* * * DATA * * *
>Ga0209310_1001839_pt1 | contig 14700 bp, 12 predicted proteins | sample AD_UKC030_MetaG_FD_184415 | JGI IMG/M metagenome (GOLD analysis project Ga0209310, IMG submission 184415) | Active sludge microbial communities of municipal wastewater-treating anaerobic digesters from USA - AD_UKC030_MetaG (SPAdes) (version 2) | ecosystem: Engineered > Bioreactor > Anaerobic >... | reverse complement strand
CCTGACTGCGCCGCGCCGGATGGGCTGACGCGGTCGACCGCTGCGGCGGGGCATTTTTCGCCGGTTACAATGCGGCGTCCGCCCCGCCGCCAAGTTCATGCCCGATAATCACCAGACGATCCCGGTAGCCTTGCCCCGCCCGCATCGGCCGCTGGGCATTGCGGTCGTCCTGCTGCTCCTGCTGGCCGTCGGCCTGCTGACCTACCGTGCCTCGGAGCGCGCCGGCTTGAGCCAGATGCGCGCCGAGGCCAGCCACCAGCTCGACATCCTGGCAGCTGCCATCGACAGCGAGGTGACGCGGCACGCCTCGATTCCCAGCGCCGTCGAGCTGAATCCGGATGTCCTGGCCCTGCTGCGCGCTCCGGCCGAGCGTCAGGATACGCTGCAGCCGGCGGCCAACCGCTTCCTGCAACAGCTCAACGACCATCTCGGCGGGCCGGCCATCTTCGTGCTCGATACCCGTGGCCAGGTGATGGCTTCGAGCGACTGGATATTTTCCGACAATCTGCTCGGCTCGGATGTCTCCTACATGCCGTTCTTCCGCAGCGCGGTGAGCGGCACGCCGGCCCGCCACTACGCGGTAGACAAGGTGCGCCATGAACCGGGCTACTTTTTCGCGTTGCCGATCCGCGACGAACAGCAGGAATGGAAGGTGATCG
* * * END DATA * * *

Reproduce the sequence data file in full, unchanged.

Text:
>Ga0209310_1001839_pt1 | contig 14700 bp, 12 predicted proteins | sample AD_UKC030_MetaG_FD_184415 | JGI IMG/M metagenome (GOLD analysis project Ga0209310, IMG submission 184415) | Active sludge microbial communities of municipal wastewater-treating anaerobic digesters from USA - AD_UKC030_MetaG (SPAdes) (version 2) | ecosystem: Engineered > Bioreactor > Anaerobic >... | reverse complement strand
CCTGACTGCGCCGCGCCGGATGGGCTGACGCGGTCGACCGCTGCGGCGGGGCATTTTTCGCCGGTTACAATGCGGCGTCCGCCCCGCCGCCAAGTTCATGCCCGATAATCACCAGACGATCCCGGTAGCCTTGCCCCGCCCGCATCGGCCGCTGGGCATTGCGGTCGTCCTGCTGCTCCTGCTGGCCGTCGGCCTGCTGACCTACCGTGCCTCGGAGCGCGCCGGCTTGAGCCAGATGCGCGCCGAGGCCAGCCACCAGCTCGACATCCTGGCAGCTGCCATCGACAGCGAGGTGACGCGGCACGCCTCGATTCCCAGCGCCGTCGAGCTGAATCCGGATGTCCTGGCCCTGCTGCGCGCTCCGGCCGAGCGTCAGGATACGCTGCAGCCGGCGGCCAACCGCTTCCTGCAACAGCTCAACGACCATCTCGGCGGGCCGGCCATCTTCGTGCTCGATACCCGTGGCCAGGTGATGGCTTCGAGCGACTGGATATTTTCCGACAATCTGCTCGGCTCGGATGTCTCCTACATGCCGTTCTTCCGCAGCGCGGTGAGCGGCACGCCGGCCCGCCACTACGCGGTAGACAAGGTGCGCCATGAACCGGGCTACTTTTTCGCGTTGCCGATCCGCGACGAACAGCAGGAATGGAAGGTGATCG